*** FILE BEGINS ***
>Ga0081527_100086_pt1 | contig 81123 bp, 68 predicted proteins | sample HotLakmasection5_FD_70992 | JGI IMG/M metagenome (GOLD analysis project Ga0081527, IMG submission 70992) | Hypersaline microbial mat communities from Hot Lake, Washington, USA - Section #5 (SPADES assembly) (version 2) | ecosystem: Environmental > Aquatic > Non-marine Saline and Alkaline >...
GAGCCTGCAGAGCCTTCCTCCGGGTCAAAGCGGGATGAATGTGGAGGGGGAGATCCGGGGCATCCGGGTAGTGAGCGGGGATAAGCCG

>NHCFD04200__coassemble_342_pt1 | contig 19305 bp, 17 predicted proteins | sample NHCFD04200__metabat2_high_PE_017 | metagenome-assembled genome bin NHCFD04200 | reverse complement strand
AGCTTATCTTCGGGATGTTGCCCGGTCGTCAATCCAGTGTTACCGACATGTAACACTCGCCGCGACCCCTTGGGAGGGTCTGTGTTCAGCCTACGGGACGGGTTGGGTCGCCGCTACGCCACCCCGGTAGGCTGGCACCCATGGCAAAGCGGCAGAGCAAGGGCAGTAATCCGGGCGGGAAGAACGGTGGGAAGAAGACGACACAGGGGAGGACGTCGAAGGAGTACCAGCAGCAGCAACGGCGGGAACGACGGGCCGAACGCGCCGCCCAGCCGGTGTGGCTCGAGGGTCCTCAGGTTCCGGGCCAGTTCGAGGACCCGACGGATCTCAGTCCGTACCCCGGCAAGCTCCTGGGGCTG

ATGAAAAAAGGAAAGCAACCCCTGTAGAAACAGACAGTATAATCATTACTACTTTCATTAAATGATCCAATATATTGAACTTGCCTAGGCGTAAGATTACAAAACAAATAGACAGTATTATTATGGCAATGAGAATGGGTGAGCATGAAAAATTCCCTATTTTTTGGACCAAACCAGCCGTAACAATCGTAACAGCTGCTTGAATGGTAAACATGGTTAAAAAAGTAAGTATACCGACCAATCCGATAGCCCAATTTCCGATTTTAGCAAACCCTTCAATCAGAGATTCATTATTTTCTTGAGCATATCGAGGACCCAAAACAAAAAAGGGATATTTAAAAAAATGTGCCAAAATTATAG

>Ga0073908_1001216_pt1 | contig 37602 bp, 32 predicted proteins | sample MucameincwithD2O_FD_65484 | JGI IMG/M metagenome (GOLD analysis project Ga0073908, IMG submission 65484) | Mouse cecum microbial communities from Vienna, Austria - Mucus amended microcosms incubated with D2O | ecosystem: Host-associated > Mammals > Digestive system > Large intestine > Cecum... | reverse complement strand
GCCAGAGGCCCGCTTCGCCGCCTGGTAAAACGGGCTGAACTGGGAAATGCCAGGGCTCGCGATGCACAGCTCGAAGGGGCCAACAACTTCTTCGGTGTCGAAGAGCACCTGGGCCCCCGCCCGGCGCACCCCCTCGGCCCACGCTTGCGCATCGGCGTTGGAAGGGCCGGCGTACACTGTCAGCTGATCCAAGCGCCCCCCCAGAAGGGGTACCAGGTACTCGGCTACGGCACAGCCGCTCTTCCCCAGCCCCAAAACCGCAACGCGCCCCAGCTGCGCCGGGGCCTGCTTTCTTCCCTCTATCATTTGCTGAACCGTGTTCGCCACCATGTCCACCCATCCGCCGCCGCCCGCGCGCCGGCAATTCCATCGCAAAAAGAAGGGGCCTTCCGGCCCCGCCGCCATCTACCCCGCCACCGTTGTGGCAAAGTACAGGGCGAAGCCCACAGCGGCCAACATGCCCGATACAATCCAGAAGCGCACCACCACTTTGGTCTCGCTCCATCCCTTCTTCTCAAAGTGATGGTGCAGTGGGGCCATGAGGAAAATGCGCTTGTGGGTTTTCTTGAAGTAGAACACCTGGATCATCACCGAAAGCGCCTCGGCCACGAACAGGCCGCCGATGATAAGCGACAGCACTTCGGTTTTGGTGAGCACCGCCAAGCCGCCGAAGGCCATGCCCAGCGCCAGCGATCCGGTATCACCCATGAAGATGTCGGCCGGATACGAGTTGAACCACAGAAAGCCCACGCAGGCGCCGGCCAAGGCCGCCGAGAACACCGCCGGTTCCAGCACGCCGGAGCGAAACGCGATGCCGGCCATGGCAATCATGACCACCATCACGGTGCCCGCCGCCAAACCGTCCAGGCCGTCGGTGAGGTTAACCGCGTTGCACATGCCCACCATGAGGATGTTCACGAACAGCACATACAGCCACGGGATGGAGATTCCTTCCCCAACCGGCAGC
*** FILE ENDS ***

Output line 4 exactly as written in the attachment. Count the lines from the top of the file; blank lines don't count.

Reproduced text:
AGCTTATCTTCGGGATGTTGCCCGGTCGTCAATCCAGTGTTACCGACATGTAACACTCGCCGCGACCCCTTGGGAGGGTCTGTGTTCAGCCTACGGGACGGGTTGGGTCGCCGCTACGCCACCCCGGTAGGCTGGCACCCATGGCAAAGCGGCAGAGCAAGGGCAGTAATCCGGGCGGGAAGAACGGTGGGAAGAAGACGACACAGGGGAGGACGTCGAAGGAGTACCAGCAGCAGCAACGGCGGGAACGACGGGCCGAACGCGCCGCCCAGCCGGTGTGGCTCGAGGGTCCTCAGGTTCCGGGCCAGTTCGAGGACCCGACGGATCTCAGTCCGTACCCCGGCAAGCTCCTGGGGCTG